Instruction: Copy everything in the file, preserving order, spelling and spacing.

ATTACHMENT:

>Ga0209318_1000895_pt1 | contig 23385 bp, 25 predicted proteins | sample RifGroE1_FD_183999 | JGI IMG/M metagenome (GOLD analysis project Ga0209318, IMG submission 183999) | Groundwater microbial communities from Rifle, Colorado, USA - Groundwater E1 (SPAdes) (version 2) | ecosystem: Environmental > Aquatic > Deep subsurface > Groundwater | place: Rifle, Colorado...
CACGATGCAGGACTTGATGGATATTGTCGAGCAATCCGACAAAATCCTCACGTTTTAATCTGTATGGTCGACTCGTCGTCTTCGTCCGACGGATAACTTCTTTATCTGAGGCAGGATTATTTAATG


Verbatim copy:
>Ga0209318_1000895_pt1 | contig 23385 bp, 25 predicted proteins | sample RifGroE1_FD_183999 | JGI IMG/M metagenome (GOLD analysis project Ga0209318, IMG submission 183999) | Groundwater microbial communities from Rifle, Colorado, USA - Groundwater E1 (SPAdes) (version 2) | ecosystem: Environmental > Aquatic > Deep subsurface > Groundwater | place: Rifle, Colorado...
CACGATGCAGGACTTGATGGATATTGTCGAGCAATCCGACAAAATCCTCACGTTTTAATCTGTATGGTCGACTCGTCGTCTTCGTCCGACGGATAACTTCTTTATCTGAGGCAGGATTATTTAATG